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Evidence of Public Service Motivation and Job Satisfaction of Public Sector Employees in China

Chunkui Zhu, Chen Wu and Min Yan

School of International Relations and Public Affairs, Fudan University, Shanghai, China

Abstract

The main purpose of this paper is to investigate how generalizable the public service motivation (PSM) is to China and examine the instrumentality through which individual PSM may affect work attitudes in an administrative or public organization. Using the data from the questionnaire among the Provincial Governments in China, the structure of PSM and the effects of PSM on job satisfaction (JS) is explored. The survey is coverage of provincial government departments’ employees in China, and a total of 1027 effective samples were collected. A variety of research methods are used, such as descriptive statistics analysis, exploratory factor analysis, correlation analysis, and regression analysis and so on. These studies not only explore and examine the constitution and adaptability of PSM, but also produce interesting results that relate to the history and institutional background of Chinese administrative or public organizations.

1. Introduction

The motivation, micro-management and public performance measurement are considered as three big questions that scholars of public management should be attempting to answer (Behn, 1995), and the motivation of public sector employees generally becomes one of the topical issues of public administration. Interest in Public Service Motivation (PSM) has grown significantly in recent years among practitioners and scholars (Bright, 2007), as well as many desires to use the concept of PSM to improve the selection, retention, and performance of public employees.

Despite increased attention to the effect of public service motivation on job satisfaction, scholars have almost focused on developed countries, and researches on PSM gradually expand from the United States to Britain, Germany, the Netherlands, Switzerland, South Korea and China (Vandenabeele, Scheepers & Hondeghem, 2006; Leisink & Steijn, 2009; the Ritz, 2009; Young, 2001; Liu, Tang, & Zhu, 2008; Li, 2010), which has become a hot topic of the international public management. On the contrary, there is relatively little research on public service motivation in developing countries (Liu, Tang &Zhu, 2008; Wu, 2010; Li, 2010).

Although some studies has proposed that a connection exists between PSM and job satisfaction of public employees (Rainey, 1982; Brewer and Selden, 1998; Naff and Crum, 1999; Liu,Tang &Zhu,2008), there is other empirical studies came to opposite conclusions that PSM may not have a direct significant influence on job satisfaction (Bright, 2008; Wright & Pandey, 2008). Generally speaking, only a limited number of studies have dealt directly with the relationship between public service motivation and job satisfaction in government, furthermore, the relevant empirical research has produced mixed results, so that it is hard to draw any explicit conclusions on the relationship between PSM and job satisfaction.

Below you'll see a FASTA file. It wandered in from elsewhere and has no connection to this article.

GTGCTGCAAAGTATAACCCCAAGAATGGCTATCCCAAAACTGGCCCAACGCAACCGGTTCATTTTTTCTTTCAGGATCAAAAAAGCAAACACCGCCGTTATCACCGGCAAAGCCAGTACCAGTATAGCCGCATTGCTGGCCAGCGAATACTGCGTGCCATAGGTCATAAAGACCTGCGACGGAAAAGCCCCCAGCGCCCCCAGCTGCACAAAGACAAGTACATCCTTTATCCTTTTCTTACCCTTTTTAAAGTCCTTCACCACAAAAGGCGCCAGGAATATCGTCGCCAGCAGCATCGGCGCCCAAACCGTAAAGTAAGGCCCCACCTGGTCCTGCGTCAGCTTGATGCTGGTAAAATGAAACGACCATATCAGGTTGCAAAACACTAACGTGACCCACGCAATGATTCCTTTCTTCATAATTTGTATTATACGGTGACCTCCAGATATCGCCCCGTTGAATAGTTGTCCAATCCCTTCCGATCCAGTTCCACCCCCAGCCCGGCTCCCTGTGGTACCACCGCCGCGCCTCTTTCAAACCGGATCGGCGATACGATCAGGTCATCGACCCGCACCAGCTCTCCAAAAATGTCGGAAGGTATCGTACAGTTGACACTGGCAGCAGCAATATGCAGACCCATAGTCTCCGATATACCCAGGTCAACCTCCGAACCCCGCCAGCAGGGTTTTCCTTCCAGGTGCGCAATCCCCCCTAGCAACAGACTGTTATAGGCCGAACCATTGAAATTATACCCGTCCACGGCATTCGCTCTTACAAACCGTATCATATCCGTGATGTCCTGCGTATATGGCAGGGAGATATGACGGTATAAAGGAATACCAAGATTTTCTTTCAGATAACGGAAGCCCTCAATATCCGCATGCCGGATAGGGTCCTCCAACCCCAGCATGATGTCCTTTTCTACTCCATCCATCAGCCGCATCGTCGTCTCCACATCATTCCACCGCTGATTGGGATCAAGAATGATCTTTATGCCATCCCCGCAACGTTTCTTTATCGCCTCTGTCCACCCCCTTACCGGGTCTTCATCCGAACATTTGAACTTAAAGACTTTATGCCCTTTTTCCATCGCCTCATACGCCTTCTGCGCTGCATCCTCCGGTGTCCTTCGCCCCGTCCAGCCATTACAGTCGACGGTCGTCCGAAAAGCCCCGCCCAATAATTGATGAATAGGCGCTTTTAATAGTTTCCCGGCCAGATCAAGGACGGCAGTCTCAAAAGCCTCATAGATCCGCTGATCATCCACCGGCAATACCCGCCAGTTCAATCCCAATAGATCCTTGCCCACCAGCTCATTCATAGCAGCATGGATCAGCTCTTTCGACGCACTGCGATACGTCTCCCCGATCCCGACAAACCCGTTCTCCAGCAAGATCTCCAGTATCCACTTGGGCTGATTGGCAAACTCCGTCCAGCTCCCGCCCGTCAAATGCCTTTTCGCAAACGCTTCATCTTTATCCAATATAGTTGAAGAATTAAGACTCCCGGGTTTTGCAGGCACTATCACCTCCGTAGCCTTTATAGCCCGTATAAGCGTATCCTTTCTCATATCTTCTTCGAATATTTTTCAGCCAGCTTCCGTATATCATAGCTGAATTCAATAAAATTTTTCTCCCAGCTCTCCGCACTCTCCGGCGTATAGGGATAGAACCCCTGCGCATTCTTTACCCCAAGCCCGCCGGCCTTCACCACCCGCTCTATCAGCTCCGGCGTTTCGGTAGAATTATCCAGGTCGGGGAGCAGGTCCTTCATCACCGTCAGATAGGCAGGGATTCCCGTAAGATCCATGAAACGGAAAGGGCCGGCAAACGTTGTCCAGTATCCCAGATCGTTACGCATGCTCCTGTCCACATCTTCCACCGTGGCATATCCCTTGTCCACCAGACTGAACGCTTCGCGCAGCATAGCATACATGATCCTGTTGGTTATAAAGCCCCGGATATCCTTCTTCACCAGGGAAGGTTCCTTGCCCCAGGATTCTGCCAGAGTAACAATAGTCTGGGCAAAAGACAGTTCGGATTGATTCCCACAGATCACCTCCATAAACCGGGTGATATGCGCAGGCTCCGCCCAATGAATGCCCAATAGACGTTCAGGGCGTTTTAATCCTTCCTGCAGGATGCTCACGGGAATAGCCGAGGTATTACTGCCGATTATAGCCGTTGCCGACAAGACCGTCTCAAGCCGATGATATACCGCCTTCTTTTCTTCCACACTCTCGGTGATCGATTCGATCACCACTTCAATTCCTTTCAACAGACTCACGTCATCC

The main purpose of this paper is to investigate the validity and generalizability of public service motivation (PSM) in China and examine the instrumentality through which individual PSM may affect work attitudes in an administrative or public organization. The article is organized as follows. Section 2 begins by reviewing the literature on PSM and job satisfaction briefly. In Section 3, the hypotheses, data, methodology and analysis procedures are presented, while Section 4 discusses the empirical findings to examine the construct of PSM of Chinese public servants and investigate the effects of PSM on public employees’ job satisfaction. Finally, Section 5 presents the conclusion based on the discussion of research findings and their policy implications for the field of public administration in the last part of the article.

2. Literature Review

PSM is a multi-dimensional and exclusive concept, and it’s difficult to describe the internal psychological process (Rainey, 1997). According to Perry and Wise (1990), PSM is defined as an individual’s predisposition to respond to motives grounded primarily or uniquely in public institutions and organizations, and the term (motives) is used here to mean psychological deficiencies or needs that an individual feels some compulsion to eliminate (Perry & Wise, 1990). Brewer and Selden (1998) describe it as a kind of motivational force that induces individuals to perform meaningful public service”. According to Rainey and Steinbauer (1999), public service motivation is a general altruistic motivation that serves the interests of a community of people, a state, a nation or mankind. PSM is also studied as the public service ethic or public service values, and the construct has been referred to as a calling, a commitment to public good, a sense of duty and contribution, implying an ethic exists in public service that motivates individuals to self select into public-sector employment (Knapp & McLean, 2003; Simeone, 2004). To develop an encompassing definition, Vandenabeele (2007) defined PSM as the belief, values and attitudes that go beyond self-interest and organizational interest, that concern the interest of a larger political entity and that motivate individuals to act accordingly whenever appropriate.